Phishing scams and attacks through emails and text messages have been intensifying in recent times. Often, the ones who fall prey to such scams are those who are less tech-savvy, like the elderly or those who know of such scams happening.
Meanwhile, other customers fall into the deception because the phishing scams are just too realistic. For OCBC’s case, the SMS messages were spoofed and appeared in the bank’s official thread.
Preparations work bad actors do to plan phishing scams
As you can see, all of the aforementioned current phishing scams are localized, which means they are unique to Singapore. If the scammers are located abroad, they are most likely collaborating with someone local, or the team may be partially or totally locally.
These persons must understand the typical flow of what a targeted victim should or would expect to go through when they visit a phishing scam website (under the impression that it is a legitimate activity); thus, the local person(s) here will supply that knowledge.
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The time it takes to design a phishing scams website and the possibility to take down phishing scam websites
There are open source or proprietary tools that scammers or hackers can use to clone any website’s frontend UI in under a minute. This type of software mimics the HTML/CSS code to make it look exactly like the original or targeted site.
The hacker only needs basic coding knowledge to create a forwarding or backend to receive the keyed-in credentials that victims enter on the phishing site. The URL plays a critical role. For example, scammers can purchase www.internet.ocbc.com/internet-banking, even the real OCBC banking sites such as www.internet-ocbc.com.sg, www.ibanking-ocbc.com, www.internet-ocbc.business, or www.internet-ocbc.finance, which all these domains are available for purchase right now at the time of writing.
Having an SSL certificate lends credibility to the site by displaying a padlock icon in the URL bar, and anyone can obtain free, open-source SSL certificates online.
Such phishing sites can be taken down by informing the original or targeted site owners, for example, OCBC. They will immediately contact the web hosting provider using legal procedures to remove such sites.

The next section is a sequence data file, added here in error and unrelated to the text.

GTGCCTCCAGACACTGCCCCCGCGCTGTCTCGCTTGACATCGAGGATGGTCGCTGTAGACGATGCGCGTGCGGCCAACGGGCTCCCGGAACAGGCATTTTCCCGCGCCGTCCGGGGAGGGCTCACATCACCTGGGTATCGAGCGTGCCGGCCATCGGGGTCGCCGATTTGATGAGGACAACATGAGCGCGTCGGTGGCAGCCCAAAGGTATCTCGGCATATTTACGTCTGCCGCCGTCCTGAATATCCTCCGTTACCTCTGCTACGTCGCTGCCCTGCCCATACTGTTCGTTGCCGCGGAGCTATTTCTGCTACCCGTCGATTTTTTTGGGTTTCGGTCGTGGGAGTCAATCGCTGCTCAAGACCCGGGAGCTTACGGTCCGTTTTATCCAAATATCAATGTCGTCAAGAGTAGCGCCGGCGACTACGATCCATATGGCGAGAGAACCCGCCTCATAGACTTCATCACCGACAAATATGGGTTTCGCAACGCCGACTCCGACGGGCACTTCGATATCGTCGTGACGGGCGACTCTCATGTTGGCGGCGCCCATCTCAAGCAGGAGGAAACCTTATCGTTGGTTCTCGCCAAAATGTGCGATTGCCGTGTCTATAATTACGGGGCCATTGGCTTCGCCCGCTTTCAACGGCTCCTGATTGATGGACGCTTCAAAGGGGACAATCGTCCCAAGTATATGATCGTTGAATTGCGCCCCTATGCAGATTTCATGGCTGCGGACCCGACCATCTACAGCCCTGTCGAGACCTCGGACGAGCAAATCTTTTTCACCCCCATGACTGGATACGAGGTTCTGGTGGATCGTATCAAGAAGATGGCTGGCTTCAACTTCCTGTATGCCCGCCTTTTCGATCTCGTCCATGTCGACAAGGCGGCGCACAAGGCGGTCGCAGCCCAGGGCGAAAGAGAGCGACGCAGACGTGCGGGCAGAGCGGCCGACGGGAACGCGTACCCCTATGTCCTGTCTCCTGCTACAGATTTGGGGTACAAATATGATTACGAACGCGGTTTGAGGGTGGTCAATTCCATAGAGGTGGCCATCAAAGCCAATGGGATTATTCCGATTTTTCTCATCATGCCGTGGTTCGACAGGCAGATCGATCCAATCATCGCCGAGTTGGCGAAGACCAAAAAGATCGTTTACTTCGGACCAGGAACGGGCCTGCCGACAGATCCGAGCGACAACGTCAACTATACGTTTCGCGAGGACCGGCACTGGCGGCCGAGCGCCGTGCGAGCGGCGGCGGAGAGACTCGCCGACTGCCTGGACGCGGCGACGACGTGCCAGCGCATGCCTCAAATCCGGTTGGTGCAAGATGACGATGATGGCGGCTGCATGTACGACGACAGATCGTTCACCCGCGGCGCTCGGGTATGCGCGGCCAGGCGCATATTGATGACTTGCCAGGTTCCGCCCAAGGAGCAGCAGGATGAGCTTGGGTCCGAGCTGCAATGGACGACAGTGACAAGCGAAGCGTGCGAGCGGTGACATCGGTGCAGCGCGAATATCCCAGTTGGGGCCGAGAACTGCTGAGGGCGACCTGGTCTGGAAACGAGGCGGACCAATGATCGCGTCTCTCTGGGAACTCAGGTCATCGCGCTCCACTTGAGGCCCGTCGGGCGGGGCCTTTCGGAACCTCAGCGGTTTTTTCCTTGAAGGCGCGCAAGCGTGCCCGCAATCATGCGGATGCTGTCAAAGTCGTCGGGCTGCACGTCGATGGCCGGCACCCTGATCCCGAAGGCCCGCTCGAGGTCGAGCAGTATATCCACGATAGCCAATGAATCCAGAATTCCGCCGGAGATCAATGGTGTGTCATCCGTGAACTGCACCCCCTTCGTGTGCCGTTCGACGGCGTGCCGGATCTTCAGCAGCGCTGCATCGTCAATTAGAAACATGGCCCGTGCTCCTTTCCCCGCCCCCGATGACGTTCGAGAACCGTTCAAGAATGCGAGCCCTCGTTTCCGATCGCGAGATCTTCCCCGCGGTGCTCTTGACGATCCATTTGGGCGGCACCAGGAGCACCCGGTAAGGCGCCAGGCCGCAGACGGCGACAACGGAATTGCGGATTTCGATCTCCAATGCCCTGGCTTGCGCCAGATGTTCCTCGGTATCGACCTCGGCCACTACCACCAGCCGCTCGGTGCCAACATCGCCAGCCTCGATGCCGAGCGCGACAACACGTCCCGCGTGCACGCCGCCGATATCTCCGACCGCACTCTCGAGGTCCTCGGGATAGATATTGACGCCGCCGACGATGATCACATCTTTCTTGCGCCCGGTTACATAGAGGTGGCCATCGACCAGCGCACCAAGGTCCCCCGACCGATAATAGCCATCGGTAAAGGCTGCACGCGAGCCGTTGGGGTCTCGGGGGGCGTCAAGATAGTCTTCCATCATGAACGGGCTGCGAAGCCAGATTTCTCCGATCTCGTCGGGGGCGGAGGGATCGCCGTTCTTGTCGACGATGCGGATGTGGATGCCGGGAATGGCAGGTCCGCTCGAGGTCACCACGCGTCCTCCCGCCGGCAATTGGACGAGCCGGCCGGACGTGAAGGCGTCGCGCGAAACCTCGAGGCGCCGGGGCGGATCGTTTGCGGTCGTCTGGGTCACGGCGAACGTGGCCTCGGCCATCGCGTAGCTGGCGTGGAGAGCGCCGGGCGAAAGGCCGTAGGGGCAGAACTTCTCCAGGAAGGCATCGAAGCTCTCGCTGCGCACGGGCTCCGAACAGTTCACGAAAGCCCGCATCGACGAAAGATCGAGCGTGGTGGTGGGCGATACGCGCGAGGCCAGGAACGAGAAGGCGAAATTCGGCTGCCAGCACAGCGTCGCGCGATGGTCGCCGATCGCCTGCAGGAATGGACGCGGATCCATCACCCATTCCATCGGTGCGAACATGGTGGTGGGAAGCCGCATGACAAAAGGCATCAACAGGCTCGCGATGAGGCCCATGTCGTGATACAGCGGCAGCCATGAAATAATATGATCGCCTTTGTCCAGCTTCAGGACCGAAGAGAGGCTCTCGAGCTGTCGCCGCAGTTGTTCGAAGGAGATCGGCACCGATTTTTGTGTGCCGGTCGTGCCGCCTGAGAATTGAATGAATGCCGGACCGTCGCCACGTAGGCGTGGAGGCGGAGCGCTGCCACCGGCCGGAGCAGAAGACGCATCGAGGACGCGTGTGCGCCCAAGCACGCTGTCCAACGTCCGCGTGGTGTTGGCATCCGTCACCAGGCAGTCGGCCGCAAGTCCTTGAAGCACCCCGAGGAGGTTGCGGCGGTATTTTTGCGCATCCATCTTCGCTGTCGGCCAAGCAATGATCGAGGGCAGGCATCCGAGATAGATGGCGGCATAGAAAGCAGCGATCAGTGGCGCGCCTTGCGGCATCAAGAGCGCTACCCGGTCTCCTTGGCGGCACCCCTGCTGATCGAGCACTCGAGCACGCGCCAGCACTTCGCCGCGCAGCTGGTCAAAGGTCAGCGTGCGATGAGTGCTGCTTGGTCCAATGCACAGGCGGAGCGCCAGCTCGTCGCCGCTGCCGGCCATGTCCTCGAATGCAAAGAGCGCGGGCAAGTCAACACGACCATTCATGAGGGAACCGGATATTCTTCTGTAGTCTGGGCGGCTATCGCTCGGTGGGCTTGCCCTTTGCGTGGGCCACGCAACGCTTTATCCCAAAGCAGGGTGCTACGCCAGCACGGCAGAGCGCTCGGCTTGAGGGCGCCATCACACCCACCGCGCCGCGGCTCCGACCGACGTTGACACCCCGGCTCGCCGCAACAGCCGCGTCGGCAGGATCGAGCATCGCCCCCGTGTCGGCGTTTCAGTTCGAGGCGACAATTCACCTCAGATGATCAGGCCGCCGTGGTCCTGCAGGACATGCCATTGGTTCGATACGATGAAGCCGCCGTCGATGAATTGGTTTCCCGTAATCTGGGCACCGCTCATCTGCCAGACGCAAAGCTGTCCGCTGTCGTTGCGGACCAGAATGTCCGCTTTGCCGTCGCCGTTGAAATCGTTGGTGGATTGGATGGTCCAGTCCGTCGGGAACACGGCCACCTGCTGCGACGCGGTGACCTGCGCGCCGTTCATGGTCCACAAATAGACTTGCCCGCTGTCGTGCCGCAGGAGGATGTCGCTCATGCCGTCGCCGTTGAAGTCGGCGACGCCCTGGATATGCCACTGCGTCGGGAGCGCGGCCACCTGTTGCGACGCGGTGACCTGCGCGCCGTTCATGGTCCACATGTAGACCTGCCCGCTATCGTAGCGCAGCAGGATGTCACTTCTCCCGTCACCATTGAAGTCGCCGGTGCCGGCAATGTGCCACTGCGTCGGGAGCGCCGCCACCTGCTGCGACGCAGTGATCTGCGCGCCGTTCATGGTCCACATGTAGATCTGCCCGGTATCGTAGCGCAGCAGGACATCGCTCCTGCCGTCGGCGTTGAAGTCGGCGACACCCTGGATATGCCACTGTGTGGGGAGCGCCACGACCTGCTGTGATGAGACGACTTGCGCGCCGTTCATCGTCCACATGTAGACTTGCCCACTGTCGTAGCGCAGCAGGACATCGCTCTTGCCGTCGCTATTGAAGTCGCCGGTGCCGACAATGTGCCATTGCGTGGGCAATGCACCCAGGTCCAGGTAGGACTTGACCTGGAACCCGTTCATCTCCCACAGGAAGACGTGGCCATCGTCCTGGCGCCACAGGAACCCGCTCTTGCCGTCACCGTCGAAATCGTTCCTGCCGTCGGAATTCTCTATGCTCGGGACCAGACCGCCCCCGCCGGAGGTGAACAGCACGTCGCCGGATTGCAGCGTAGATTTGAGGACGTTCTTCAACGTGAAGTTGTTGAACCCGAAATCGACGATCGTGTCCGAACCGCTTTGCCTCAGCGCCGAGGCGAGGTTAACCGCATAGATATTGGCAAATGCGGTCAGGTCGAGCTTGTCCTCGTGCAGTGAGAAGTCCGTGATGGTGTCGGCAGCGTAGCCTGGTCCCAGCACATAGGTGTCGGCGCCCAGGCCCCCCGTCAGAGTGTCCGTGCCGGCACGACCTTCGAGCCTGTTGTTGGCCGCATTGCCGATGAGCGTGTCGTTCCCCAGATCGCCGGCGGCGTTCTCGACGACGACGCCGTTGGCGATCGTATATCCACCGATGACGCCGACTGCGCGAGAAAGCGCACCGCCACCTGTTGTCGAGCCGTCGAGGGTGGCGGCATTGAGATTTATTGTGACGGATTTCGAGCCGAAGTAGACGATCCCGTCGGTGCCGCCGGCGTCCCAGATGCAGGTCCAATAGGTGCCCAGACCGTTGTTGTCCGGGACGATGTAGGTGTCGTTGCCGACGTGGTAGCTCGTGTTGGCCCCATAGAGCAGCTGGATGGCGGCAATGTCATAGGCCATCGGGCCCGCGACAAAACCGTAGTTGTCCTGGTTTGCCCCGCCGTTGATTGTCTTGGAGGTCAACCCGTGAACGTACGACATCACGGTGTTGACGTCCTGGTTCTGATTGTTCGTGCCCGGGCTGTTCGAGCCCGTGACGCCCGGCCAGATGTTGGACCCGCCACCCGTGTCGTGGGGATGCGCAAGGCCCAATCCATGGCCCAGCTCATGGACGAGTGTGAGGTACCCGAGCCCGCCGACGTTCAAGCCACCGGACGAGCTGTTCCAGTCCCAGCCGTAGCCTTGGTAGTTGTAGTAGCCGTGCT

Reporting to the police or relevant agencies, such as MAS, are other options, but they will almost certainly notify the concerned party, in this case, OCBC. Singapore Police Force, in collaboration with IMDA (at their discretion), can also prevent the specific site from being accessed from Singapore by requiring Internet Service Providers in Singapore to refuse access to its internet customers.
It should be noted that scammers will also attempt to conceal their true identities, so the name and registration information are usually falsified, as are payment card details using disposable debit cards, or in some cases, paid with cryptocurrency for web hosting providers that accept such payment methods.
To verify the availability of the specified available domains, go to www.namecheap.com and enter them.
If the phishing scam website is being taken down, they can still scam people by setting up a new phishing website in a short period of time
Scammers can reroute the URL to another hosting server where the exact same site can be operational immediately in a few minutes. Alternatively, scammers may have already purchased numerous similar domain names, a practice known as “domain parking,” which means that if the authorities and block have detected www.internet-ocbc.com.sg, the scammers can quickly activate www.ibanking-ocbc.com.
They only need to alter the hyperlink in their email or SMS to the recipients of such messages.